As for the Kaohsiung fab, it is concurrently starting its 2nm construction, with equipment installation operations originally scheduled to begin just one month after the Baoshan fab. It remains uncertain whether the slowdown in the Baoshan fab construction will have a synchronous impact on the Kaohsiung fab. As for the Taichung fab, it has received approval from the Taichung City government, but construction is expected to commence next year. Some media reports suggest that the Central Taiwan Science Park fab may potentially advance to produce at 1.4nm or even 1nm semiconductor nodes.

Externally, there is speculation that TSMC’s 2nm process will employ nanosheet Gate-All-Around (GAA) transistor architecture for the first time, while Samsung has already adopted GAA technology at the 3nm node. Whether this can give Samsung a competitive edge over TSMC remains to be seen. However, due to the high technical complexity, introducing GAA technology in the early stages of development may face significant yield issues.

What is GAA, and how does it differ from the past FinFET technology?

Based on transistor structure, electrons enter from the source and move towards the drain, with their passage controlled by a metal gate (depicted in green). However, as chip miniaturization continues and the line width of the metal gate shrinks, typically below 20 nanometers, electrons may leak, causing electrical leakage and short circuits. This led to the invention of FinFET technology.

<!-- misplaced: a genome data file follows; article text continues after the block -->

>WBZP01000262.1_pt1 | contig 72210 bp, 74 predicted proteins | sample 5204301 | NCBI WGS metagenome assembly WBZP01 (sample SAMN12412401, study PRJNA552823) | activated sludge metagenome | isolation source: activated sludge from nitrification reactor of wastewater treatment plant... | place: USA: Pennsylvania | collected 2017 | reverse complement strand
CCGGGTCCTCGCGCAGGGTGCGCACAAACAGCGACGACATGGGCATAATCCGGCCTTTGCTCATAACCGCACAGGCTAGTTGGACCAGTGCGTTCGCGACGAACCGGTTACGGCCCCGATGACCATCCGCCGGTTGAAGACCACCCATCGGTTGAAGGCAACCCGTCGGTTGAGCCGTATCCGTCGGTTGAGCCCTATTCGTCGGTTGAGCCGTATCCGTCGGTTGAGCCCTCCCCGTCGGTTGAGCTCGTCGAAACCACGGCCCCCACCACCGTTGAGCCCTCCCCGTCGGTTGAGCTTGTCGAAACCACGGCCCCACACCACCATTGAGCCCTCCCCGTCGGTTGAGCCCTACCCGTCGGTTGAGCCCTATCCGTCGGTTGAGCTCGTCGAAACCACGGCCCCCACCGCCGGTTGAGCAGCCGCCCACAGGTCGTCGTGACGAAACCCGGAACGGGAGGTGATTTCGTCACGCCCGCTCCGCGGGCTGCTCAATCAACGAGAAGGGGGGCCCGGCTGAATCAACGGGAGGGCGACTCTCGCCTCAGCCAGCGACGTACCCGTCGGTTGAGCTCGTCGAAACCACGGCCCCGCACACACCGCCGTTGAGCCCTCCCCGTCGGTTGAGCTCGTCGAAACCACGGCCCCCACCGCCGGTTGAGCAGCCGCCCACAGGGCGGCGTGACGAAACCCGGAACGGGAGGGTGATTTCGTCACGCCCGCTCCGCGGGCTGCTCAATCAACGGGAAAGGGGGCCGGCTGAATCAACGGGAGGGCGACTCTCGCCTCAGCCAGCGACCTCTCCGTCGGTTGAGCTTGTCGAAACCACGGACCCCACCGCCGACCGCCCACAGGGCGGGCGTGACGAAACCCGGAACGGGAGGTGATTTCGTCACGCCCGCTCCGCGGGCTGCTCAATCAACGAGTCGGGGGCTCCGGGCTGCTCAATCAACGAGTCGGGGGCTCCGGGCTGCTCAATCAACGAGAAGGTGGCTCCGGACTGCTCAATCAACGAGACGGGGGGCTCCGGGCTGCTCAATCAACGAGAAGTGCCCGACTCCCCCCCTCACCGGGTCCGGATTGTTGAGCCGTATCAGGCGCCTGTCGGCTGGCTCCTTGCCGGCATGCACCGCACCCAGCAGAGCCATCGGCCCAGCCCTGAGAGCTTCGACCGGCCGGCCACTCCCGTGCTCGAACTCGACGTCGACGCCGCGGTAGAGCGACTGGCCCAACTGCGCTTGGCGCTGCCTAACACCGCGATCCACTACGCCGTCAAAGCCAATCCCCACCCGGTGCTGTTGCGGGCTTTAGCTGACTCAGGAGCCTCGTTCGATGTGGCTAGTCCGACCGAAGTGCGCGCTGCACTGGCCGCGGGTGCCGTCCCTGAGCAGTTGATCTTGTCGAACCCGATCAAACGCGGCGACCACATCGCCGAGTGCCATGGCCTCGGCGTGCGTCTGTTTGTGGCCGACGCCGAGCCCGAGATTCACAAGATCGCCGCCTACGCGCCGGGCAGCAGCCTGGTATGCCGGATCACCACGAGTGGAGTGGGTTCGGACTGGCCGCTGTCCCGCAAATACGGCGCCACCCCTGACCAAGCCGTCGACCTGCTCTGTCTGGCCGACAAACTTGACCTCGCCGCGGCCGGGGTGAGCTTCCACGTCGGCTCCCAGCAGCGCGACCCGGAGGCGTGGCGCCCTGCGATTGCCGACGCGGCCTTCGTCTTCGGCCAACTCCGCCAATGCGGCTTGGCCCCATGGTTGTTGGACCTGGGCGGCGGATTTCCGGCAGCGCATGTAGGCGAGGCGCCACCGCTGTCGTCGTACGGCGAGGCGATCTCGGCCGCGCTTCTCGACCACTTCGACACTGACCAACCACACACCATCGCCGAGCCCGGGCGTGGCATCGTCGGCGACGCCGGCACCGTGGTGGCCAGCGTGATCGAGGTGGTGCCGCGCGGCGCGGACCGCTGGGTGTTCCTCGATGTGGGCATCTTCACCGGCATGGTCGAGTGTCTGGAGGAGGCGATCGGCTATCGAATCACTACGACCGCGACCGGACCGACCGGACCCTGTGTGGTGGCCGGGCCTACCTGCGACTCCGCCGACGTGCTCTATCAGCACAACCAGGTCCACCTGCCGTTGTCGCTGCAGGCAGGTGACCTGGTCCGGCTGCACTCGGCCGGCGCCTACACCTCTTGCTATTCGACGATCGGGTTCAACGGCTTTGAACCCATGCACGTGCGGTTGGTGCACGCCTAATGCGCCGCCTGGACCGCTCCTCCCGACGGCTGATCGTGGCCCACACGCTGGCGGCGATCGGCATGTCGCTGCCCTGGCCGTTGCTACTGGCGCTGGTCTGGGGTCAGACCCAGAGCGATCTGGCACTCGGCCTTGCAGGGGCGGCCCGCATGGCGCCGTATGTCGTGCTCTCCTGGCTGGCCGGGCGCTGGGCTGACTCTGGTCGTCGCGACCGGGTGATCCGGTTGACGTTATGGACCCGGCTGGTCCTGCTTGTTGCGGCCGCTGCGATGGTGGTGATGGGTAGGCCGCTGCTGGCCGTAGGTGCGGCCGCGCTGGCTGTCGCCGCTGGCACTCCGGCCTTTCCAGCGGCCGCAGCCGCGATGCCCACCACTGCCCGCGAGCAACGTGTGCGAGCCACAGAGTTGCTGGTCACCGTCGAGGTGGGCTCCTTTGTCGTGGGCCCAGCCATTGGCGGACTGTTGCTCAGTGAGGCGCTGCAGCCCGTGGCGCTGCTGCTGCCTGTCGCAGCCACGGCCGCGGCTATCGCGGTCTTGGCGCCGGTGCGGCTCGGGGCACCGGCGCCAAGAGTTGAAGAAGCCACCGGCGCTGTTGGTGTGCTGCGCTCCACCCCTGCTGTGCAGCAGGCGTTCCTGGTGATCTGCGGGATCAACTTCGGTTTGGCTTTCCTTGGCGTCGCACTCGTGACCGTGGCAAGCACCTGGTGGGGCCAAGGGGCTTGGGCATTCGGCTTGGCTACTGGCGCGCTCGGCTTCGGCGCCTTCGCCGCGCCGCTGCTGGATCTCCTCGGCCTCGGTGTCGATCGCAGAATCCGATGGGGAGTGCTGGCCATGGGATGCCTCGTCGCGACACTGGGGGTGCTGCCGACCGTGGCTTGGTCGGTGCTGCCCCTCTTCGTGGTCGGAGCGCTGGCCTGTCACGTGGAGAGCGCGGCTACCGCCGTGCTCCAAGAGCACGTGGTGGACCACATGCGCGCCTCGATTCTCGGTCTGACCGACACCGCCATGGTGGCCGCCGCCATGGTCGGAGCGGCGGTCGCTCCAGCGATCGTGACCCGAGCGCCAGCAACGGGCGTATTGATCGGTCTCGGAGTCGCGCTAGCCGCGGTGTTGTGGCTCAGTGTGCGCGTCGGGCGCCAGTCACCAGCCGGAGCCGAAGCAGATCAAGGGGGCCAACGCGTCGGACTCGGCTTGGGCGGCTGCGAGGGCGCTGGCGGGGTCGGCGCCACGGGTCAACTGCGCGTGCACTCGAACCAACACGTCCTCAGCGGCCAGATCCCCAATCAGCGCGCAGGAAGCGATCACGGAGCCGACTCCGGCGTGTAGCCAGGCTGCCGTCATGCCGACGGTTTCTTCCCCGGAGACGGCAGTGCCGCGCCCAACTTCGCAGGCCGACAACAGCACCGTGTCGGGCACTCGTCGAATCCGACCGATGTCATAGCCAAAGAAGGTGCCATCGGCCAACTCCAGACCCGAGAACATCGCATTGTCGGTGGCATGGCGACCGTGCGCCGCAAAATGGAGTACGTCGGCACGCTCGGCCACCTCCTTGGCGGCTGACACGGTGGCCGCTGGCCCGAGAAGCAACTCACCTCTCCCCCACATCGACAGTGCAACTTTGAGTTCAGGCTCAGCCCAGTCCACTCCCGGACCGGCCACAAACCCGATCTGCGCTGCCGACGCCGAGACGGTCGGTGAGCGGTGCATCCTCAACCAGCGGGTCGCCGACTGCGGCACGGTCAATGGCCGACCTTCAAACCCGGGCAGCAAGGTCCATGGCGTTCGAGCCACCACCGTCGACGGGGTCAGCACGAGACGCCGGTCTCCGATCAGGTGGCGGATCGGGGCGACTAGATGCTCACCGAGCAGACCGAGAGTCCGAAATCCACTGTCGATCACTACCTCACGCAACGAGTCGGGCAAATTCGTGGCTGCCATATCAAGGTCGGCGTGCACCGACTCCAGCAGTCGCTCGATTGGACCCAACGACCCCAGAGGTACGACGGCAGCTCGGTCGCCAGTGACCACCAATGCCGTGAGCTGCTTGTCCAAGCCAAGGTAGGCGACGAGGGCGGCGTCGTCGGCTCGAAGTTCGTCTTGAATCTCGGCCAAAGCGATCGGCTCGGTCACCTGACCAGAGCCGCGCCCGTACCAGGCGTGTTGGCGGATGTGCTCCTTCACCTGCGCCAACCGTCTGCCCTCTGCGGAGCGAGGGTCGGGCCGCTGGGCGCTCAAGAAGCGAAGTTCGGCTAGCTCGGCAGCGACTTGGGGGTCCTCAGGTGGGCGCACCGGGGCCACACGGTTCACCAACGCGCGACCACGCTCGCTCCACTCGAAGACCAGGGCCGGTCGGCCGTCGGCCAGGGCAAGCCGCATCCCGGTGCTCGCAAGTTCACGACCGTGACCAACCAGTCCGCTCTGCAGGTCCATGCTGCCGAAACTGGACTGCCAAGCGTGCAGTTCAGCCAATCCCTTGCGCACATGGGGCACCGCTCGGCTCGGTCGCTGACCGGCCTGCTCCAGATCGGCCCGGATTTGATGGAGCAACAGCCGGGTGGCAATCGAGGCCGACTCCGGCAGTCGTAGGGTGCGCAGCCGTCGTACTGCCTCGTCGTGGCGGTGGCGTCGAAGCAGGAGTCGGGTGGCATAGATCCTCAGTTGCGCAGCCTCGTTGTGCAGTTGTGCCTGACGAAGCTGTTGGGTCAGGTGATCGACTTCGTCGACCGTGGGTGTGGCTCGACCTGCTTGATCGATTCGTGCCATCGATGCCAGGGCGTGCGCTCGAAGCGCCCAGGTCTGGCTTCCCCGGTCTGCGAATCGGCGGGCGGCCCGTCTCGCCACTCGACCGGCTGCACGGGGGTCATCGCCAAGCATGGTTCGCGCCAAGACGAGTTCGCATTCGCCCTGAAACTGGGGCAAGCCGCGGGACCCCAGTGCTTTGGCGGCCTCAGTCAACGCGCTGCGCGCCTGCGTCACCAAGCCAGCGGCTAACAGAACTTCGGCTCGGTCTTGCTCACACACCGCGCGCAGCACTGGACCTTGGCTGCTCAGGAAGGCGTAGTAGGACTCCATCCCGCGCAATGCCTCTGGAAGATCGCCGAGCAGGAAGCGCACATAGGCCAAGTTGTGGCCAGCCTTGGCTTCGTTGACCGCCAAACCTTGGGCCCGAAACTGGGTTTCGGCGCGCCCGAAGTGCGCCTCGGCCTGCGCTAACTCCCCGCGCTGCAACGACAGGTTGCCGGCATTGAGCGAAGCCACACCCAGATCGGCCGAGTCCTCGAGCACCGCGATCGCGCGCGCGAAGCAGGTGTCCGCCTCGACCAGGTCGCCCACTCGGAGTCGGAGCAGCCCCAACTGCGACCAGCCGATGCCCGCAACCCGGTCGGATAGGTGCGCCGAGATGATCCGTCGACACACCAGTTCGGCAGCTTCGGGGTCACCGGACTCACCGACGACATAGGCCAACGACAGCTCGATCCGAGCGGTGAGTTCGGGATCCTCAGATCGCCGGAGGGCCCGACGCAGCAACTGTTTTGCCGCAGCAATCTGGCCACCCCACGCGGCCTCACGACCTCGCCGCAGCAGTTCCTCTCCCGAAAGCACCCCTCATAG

(Source: Applied Materials)

FinFET technology involves standing the source and drain regions vertically (depicted in gray), increasing the contact area with the metal gate. This provides strict control over electrons, preventing them from leaking. The vertical structure resembles a fish fin, hence the name “FinFET.”

However, as the technology scales below 3 nanometers, continuing to use FinFET processes may encounter physical limitations, leading to electrical leakage. To address this, fins need to be transitioned from vertical to horizontal, increasing the contact area even further. This results in the concept of “Gate-All-Around Field-Effect Transistor” (GAAFET).

Samsung began researching GAA architecture early and collaborated with IBM and GlobalFoundries to publish related papers in 2017. TSMC is also prepared to employ nanosheet transistor technology when moving to the 2nm node. However, due to the technical challenges of GAA, the development and production timeline may be delayed. Combined with reports of delays in 2nm fab construction, mass production is likely to be postponed until 2026.

TSMC N2 Nanosheet Concept Image. (Source: Screenshot from the video)